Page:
So I got this Venn diagram vision of three overlapping circles. One of them, helping people with special needs another one using technology and the third overlapping ring was in a home or workplace environment and where those three rings overlapped, and this is 1997, there wasn't anything on the on the internet. There was no Google back then, but when you ask Jeeves with your dial up modem, it would say nothing.

There is nothing that came up and I really struggled with what does this mean, and finally found that meaning found the what it all meant in this area of assistive technology to help people with special needs in these domains.

Mary Goldberg: 
That's interesting. So you sort of found a niche, I guess. Do you describe this this problem that you were encountering when you were searching and not coming up with an ideal solution?


Stephen Sutter: 
Yeah, so fast forwarding a few years where I really was struggling to find out what is it and what should be and what should it be, we sort of developing technology to help in task, prompting in a workplace or help them understand what there is to do and how to do that and we found that unfortunately about 50% of the time, while it takes a village to set someone up in a position at a workplace or in a group home or D based living environment, it could get all get derailed about 50% of the time, because of some undocumented behavioral health issue. 

There's lots of fear, anxiety, etc. going on in the minds of people with special needs. And so we found that people with intellectual disabilities, who also have challenging behaviors, lack those self regulation skills and we found that staff often, not always, but often lack the self regulation and the co-regulation skills that would help both them and the person they serve. And that resulted in not only not having these core competencies being built, but both sides experienced this self dysregulation and co-dysregulation issue.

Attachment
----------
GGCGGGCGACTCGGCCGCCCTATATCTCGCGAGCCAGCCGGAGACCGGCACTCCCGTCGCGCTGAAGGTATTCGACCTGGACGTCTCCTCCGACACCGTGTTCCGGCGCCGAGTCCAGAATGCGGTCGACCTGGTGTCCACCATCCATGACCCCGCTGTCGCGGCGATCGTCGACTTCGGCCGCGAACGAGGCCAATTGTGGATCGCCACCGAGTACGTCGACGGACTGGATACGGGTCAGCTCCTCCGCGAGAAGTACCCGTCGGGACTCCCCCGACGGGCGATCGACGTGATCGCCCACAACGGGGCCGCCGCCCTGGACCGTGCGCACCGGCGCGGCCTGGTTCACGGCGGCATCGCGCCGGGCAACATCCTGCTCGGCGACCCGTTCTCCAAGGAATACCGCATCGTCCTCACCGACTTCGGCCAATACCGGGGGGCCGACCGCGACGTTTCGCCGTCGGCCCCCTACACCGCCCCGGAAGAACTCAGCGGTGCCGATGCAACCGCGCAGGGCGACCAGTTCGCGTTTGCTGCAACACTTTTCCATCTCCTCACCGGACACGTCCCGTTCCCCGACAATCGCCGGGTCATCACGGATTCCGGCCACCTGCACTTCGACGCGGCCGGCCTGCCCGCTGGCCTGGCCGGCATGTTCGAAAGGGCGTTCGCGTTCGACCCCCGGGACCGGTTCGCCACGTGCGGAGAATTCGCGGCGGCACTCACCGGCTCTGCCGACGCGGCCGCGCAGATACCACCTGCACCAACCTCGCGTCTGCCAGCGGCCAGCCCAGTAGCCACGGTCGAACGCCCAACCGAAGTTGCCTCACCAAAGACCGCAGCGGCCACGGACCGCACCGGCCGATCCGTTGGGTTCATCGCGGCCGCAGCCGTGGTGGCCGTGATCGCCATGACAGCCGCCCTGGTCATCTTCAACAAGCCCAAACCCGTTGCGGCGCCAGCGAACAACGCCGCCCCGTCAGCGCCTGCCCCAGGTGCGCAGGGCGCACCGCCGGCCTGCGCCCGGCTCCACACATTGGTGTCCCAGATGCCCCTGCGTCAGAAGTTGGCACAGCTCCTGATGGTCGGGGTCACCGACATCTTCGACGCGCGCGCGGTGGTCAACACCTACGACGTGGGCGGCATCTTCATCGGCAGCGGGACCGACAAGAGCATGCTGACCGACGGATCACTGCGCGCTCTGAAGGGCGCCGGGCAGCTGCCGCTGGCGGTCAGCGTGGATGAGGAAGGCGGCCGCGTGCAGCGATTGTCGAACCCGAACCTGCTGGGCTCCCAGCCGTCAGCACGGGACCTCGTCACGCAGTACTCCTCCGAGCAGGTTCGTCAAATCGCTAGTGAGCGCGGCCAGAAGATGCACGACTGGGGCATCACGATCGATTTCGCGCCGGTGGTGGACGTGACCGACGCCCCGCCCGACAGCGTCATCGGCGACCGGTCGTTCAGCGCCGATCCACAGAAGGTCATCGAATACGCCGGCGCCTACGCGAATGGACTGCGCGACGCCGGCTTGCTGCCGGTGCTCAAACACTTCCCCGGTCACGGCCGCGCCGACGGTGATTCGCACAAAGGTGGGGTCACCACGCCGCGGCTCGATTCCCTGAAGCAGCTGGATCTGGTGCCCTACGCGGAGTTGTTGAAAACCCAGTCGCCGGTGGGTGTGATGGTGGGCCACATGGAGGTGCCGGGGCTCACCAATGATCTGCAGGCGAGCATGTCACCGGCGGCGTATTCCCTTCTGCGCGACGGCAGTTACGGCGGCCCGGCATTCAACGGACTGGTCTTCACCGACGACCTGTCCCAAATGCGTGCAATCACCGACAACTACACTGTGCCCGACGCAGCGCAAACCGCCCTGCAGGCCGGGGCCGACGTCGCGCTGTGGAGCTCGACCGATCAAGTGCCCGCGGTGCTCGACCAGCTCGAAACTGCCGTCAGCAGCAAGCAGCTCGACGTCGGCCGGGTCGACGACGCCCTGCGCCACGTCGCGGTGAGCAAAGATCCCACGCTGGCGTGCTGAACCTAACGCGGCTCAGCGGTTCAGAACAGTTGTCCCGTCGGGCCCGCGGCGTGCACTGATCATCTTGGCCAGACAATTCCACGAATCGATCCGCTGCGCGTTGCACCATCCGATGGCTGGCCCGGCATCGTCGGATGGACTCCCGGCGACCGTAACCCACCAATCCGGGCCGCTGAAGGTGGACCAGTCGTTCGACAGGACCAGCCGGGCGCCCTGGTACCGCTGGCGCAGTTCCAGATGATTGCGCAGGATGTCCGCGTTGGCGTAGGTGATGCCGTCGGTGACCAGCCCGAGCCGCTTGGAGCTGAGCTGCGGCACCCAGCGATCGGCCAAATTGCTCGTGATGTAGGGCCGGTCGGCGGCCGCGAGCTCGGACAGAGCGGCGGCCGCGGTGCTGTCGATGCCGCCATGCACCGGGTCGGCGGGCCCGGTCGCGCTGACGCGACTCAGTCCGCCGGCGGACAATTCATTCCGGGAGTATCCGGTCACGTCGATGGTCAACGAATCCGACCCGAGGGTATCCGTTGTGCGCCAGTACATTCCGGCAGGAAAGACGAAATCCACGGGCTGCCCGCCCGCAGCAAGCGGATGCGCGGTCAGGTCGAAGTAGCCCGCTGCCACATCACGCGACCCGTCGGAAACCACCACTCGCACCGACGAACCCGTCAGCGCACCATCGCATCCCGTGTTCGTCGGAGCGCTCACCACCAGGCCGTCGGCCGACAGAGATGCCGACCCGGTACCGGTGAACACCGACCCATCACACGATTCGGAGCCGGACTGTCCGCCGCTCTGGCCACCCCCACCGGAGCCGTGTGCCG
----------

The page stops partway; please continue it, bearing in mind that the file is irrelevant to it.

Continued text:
For example, even in the middle of COVID-19, people with special needs would sometimes say that they had to go to the emergency room. Really what they were doing was acting out in a way that they wanted to get a re-deal. You know, they didn't like their current setting their situation or they were bored or scared, with the isolation and they thought, I'll just push the panic button. The many times we found it was the staff that somehow contributed to their dysregulation, this feeling of not knowing what to do or how to do it. And this created vicious cycles that disrupted the whole environment and whereas ER certainly in the middle of COVID was not the right place to go, it seemed like the right thing to do for the individual. So reframing that if we could develop tools that could help them do their own self regulation and certainly co-regulation between this dyad of the person, the staff member and the person served it would really help.

Mary Goldberg: 
It sounds like the idea then, in terms of serving individuals with intellectual developmental disabilities and people with traumatic brain injury, and those that care for them came first, and then the business. Is that about right?

Stephen Sutter: 
That's correct.

Mary Goldberg: 
Awesome, and I see that it is also your anniversary by the way. I saw that Create Ability is now in its 20th year. It's pretty incredible, that's some nice longevity and I'm sure you've experienced a lot of lessons learned and curious, and I'm sure our listeners will be also, could you comment a bit on the key to both your personal and company success? And in that, I guess I'm particularly interested in your qualities and your company's values and so on.


Stephen Sutter: